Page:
SLC

September 17th, 2008 by Rainey

That is the acronym for the church-based daycare you go to each day, five days a week, for four hours in the morning.  For four hours we are separated by a 20 space parking lot.  But it could be 20 football fields, it feels so far away sometimes.

For nine months you were with me each day all day, except for the occasional couple of hours I received help from babysitters or snuck away while you spent time with your daddy.  So four hours of being alone at the office feels like an eternity.

Not that it is all bad.  Certainly, after trying to get work done with you in the office with me, I have become a much more proficient, efficient worker.  I can get a week’s worth of work done in four hours.  Or at least a whole day’s worth.  I appreciate that freedom.  That quiet.  Someone once asked me what it was like to write sermons with a baby in the office.  I asked them if they had heard of Virginia Woolf’s assertion that you need a room of your own to write well.  They said, “Oh.  So you have that, then?”

“No,” I replied.  And we both laughed.  But that is the truth of the matter.  When you were in the office, I got work done, and it was usually done well.  But that was only because I worked my butt off each and every day to get it all done.  Now, having four hours each morning feels like one of the most amazing gifts.  Just because I have that space and that time to write and think and plan.  Four hours without tugging the mouse back out of your little hands or trying to unwrap you from the phone cord as I talked with you on my lap.  Four hours when I don’t have to feel guilty about putting you in the pack n’ play so that I can run mail down to the outbox downstairs or run to the restroom.  Four hours to worship plan or go make visits in the hospital without finding someone to keep you at the last minute.  Four hours when I don’t have to feel guilty because I am sitting in my office with my lights out holding you or nursing you or trying to get you to take a nap while I was supposed to be working.  Four hours when I don’t have to feel like I am letting someone down.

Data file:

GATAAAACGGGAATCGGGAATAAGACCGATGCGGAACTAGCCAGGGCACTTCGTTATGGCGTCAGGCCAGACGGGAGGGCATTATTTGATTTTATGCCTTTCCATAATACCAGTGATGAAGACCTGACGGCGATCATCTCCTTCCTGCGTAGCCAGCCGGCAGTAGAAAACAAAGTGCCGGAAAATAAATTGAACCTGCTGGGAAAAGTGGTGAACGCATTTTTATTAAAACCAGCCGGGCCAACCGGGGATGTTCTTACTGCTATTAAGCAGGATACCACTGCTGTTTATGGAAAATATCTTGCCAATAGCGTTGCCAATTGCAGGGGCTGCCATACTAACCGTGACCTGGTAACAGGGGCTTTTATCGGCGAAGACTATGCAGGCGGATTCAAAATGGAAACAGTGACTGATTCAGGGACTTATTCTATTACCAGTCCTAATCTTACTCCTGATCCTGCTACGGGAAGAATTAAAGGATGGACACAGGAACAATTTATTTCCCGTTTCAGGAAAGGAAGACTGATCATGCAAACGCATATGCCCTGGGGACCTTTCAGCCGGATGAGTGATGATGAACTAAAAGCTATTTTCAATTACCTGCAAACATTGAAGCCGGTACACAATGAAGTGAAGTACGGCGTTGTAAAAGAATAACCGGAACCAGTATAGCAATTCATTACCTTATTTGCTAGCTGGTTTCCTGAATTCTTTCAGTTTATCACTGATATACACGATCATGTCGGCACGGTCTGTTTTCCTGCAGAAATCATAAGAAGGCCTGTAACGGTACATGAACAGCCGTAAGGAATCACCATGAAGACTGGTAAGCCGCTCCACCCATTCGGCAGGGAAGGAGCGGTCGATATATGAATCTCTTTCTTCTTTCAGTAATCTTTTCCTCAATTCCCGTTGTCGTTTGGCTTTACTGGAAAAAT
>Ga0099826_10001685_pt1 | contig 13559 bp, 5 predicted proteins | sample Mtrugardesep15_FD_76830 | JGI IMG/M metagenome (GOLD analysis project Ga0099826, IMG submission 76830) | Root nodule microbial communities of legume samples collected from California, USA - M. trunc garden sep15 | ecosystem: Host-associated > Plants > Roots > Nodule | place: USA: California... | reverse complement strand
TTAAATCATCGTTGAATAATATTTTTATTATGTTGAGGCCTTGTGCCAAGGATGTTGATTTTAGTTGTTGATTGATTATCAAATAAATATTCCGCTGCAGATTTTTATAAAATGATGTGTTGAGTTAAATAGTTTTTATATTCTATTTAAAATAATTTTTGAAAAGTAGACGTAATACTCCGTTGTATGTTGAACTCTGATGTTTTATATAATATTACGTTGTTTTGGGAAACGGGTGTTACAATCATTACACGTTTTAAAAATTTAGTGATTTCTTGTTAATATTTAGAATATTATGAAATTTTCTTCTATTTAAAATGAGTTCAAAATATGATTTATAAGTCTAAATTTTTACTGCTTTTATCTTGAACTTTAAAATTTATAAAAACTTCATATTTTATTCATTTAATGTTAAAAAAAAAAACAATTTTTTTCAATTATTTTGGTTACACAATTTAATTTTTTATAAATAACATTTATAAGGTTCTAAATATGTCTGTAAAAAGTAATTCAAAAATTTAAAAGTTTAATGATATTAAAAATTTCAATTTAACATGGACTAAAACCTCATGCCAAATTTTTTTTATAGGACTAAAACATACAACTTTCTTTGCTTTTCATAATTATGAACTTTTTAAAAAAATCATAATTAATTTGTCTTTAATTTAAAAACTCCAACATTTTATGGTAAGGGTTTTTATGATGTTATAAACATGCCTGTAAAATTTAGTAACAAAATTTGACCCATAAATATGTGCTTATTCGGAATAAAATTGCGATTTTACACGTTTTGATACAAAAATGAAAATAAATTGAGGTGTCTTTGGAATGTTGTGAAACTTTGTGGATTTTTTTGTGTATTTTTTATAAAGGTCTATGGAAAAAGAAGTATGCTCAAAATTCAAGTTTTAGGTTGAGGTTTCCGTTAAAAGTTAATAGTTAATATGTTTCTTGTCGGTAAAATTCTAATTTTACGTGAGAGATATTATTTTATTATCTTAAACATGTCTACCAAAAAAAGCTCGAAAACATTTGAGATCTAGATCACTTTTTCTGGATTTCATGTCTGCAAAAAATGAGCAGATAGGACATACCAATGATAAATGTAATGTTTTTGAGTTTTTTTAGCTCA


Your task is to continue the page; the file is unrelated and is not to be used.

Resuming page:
It is a good thing.

But then there is the other side.  The part where leaving you feels like I am leaving the core of my heart somewhere outside of my body.  The part where you throw your head back and cry as I leave the room or try to crawl up my body as I try to leave with some sort of grace still intact.  The part where I can hear your cries and see your tears and have to leave anyway.  The part where I feel like, as a matter of fact, I AM letting someone down by leaving you there.  The part where I feel like I shouldn’t be working in the office.  I should be with you.  Taking care of you.  Keeping you close.  That is the part I will never, ever, ever get over.  And that is the definition of mommy guilt.  Right there.

I am learning more and more that parenting is an exercise in goodbyes.  I have to learn to let go of you piece by piece.  You don’t belong to me.  I know that.  But you are still mine.  And more and more I am learning that you own me as well.  And so leaving you and letting you go is painful and hard and good and challenging and right all at the same time.  I hate it even as I appreciate it.

I guess that is what growing up is all about.

I am not sure who is suffering more from the growing pains, though.

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